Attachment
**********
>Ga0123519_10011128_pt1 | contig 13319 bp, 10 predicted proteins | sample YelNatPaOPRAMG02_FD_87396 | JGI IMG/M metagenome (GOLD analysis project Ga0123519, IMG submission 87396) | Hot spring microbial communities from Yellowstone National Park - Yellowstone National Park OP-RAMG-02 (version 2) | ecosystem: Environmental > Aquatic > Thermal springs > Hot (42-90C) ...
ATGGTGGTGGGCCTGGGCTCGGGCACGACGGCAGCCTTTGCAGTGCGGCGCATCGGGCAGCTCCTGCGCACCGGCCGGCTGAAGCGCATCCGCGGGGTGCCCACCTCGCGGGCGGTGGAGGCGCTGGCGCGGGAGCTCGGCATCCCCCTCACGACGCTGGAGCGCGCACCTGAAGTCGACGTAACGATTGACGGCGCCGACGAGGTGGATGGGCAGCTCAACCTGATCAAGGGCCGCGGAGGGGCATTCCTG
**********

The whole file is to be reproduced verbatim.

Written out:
>Ga0123519_10011128_pt1 | contig 13319 bp, 10 predicted proteins | sample YelNatPaOPRAMG02_FD_87396 | JGI IMG/M metagenome (GOLD analysis project Ga0123519, IMG submission 87396) | Hot spring microbial communities from Yellowstone National Park - Yellowstone National Park OP-RAMG-02 (version 2) | ecosystem: Environmental > Aquatic > Thermal springs > Hot (42-90C) ...
ATGGTGGTGGGCCTGGGCTCGGGCACGACGGCAGCCTTTGCAGTGCGGCGCATCGGGCAGCTCCTGCGCACCGGCCGGCTGAAGCGCATCCGCGGGGTGCCCACCTCGCGGGCGGTGGAGGCGCTGGCGCGGGAGCTCGGCATCCCCCTCACGACGCTGGAGCGCGCACCTGAAGTCGACGTAACGATTGACGGCGCCGACGAGGTGGATGGGCAGCTCAACCTGATCAAGGGCCGCGGAGGGGCATTCCTG